I went on a lunch date the other day. The guy was cute, he made good conversation, and the food was great—the usual first-date ingredients that have you thinking: Is this the one?
When I told him I live in Edgewater, my date looked excited and responded, "No way. I am moving there in August. We'll be neighbors!"
I had an internal freakout and stared at my food for a few moments before returning to the conversation.
In my past dating experiences, I've always taken comfort in knowing that the person I'm dating lives at least two neighborhoods away. Distance is good. It forces us to make an effort to see one another.
During my awkward pause in the conversation, I worried that a nearby boyfriend might not make that effort. And that we might try to make it work just because we would live close to one another. And that we would see each other too much, too soon. And, most dauntingly, I worried about what would happen if we broke up.
Then I remembered something and resumed the meal: One of my current neighbors is a guy I dated a few years ago. When I moved into Edgewater, I was consumed by the fear of crossing paths with him. However, to this day I have seen him only once, and I didn't notice till a friend pointed him out at Dominick's.
Recalling this on my recent lunch date, I decided that whether his address was in my building or in Bucktown, I was going to give it a shot. The new address wasn't going to be my deal-breaker for potential happiness.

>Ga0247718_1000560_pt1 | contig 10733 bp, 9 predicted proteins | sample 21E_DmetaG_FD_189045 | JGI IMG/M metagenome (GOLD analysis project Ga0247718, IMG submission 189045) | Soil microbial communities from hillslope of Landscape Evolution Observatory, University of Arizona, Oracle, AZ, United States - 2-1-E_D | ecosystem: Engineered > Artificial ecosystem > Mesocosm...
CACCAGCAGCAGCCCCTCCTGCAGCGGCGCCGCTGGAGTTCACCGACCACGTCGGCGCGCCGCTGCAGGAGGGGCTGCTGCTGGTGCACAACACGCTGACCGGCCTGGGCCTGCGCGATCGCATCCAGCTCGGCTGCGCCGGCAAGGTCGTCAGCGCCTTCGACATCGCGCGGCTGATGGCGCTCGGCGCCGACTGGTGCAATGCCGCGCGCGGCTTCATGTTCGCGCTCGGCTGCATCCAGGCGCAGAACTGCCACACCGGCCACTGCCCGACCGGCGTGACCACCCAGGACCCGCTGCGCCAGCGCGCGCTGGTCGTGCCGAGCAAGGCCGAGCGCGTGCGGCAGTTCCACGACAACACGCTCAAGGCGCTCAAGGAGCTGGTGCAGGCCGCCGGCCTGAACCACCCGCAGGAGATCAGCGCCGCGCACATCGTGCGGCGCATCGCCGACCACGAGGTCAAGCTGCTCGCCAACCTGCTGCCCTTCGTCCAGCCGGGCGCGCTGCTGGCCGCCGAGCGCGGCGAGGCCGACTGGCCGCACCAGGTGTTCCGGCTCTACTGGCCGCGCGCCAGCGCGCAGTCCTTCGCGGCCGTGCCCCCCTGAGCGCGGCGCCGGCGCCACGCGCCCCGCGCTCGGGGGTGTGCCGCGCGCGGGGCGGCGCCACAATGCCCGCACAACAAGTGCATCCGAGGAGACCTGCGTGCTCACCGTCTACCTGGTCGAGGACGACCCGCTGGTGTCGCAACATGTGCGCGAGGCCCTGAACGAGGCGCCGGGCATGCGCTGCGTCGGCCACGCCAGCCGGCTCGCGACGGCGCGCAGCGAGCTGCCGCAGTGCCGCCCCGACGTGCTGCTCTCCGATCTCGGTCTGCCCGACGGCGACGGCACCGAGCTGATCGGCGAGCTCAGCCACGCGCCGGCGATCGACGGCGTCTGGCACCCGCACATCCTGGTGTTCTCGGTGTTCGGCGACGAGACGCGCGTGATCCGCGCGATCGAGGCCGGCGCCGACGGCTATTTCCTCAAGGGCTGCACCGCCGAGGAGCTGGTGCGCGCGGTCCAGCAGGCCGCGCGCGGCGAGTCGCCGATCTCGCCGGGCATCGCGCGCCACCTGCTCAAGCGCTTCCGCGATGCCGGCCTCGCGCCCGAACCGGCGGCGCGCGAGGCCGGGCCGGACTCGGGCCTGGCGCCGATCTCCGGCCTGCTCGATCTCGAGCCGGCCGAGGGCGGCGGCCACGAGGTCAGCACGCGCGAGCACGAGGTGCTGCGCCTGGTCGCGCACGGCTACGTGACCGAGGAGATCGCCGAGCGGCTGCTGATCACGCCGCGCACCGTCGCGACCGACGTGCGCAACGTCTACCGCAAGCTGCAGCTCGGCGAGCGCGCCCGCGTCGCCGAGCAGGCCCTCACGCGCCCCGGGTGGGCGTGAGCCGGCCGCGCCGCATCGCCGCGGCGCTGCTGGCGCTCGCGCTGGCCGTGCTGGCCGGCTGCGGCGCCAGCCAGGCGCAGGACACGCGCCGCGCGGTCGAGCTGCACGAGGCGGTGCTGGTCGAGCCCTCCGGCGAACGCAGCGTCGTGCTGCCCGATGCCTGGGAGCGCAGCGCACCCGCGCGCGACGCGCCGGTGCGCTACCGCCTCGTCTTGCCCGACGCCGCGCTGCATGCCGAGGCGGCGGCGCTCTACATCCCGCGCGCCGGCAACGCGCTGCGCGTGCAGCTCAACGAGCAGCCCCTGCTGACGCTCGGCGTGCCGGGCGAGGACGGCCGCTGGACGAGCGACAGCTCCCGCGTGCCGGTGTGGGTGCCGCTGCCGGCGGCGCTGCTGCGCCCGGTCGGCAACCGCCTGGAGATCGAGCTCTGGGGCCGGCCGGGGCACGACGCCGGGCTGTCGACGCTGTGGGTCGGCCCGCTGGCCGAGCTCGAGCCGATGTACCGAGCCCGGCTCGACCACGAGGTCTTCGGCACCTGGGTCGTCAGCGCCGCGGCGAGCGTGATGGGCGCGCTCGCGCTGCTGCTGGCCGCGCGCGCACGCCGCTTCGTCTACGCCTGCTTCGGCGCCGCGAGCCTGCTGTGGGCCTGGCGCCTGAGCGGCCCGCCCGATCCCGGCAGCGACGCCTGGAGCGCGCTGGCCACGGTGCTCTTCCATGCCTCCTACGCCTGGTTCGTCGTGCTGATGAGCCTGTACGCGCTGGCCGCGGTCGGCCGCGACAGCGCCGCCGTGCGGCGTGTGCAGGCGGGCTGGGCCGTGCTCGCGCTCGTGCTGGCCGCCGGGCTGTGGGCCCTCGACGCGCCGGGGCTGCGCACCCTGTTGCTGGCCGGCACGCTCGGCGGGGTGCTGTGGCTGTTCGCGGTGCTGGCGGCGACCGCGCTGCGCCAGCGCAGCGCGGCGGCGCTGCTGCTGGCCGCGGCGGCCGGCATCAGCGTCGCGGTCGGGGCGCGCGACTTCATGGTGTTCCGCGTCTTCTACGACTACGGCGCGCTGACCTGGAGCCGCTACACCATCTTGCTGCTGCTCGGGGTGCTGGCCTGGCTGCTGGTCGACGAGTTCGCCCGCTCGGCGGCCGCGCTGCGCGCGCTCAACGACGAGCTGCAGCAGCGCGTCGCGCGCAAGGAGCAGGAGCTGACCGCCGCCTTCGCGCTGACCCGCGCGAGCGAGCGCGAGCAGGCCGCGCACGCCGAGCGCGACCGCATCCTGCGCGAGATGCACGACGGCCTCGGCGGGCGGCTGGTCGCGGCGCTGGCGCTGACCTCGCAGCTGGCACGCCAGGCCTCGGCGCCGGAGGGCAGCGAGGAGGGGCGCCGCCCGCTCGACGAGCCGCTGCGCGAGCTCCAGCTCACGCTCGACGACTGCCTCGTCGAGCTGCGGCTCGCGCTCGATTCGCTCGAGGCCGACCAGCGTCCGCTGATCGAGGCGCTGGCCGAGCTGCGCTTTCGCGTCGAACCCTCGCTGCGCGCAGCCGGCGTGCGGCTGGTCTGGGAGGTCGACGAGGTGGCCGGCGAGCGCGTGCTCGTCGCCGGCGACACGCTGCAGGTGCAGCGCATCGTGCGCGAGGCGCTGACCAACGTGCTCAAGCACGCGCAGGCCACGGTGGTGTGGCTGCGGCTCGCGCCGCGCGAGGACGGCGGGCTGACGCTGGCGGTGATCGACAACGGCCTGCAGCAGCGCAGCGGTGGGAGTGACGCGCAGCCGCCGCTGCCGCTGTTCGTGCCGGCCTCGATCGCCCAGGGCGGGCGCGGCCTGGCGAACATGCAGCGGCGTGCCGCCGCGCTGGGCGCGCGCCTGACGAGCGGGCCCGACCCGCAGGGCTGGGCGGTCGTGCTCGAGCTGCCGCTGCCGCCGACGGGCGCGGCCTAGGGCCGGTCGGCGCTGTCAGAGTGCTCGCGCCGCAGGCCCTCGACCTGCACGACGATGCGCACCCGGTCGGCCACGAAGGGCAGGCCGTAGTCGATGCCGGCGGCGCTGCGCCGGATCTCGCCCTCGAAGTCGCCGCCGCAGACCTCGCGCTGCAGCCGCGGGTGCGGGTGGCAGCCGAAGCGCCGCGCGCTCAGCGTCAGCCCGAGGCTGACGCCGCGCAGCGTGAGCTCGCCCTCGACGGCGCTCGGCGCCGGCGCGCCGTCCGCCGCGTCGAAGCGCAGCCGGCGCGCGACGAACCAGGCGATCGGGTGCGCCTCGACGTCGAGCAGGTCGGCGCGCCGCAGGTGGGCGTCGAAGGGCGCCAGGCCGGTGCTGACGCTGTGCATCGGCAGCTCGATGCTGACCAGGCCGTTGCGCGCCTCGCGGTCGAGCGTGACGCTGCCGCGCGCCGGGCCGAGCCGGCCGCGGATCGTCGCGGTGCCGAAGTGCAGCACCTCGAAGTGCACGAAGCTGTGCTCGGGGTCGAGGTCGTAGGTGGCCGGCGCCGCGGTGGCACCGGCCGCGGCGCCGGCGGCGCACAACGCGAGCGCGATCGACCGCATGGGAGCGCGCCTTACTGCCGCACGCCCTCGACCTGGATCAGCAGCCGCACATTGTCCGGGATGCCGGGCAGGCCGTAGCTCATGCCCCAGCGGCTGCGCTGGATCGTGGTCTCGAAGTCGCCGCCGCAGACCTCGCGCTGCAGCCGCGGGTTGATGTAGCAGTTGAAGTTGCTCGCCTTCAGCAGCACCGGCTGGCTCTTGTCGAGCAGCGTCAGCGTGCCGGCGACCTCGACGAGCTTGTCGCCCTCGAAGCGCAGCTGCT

At the end of the day, proximity doesn't need to be a problem. Instead, in these moments of relationship-moving anxiety we should ask ourselves: How are we doing? Am I happy?
Or maybe realize a new address may not change someone from being a jerk. As you move closer to each other, there is no better time to talk about boundaries and expectations, talk about your future—even if it still is newish. The same way your city and neighborhood have boundaries, you must set boundaries to define your relationship and yourself.
If we're dating someone who moves closer, we can't freak out only about the new address. We should freak out if things aren't going well. Or freak out over having to help with a move into a building with no elevator.
A new address won't necessarily create problems that weren't already there, but it may show them in a different light, or at least a different ZIP code.
As for my lunch date ... things have since fizzled. He has moved down the street and we have yet to run into one another. Which is great—let's hope I don't jinx it.
Zach Stafford is a RedEye special contributor.
Want more? Discuss this article and others on RedEye's Facebook page.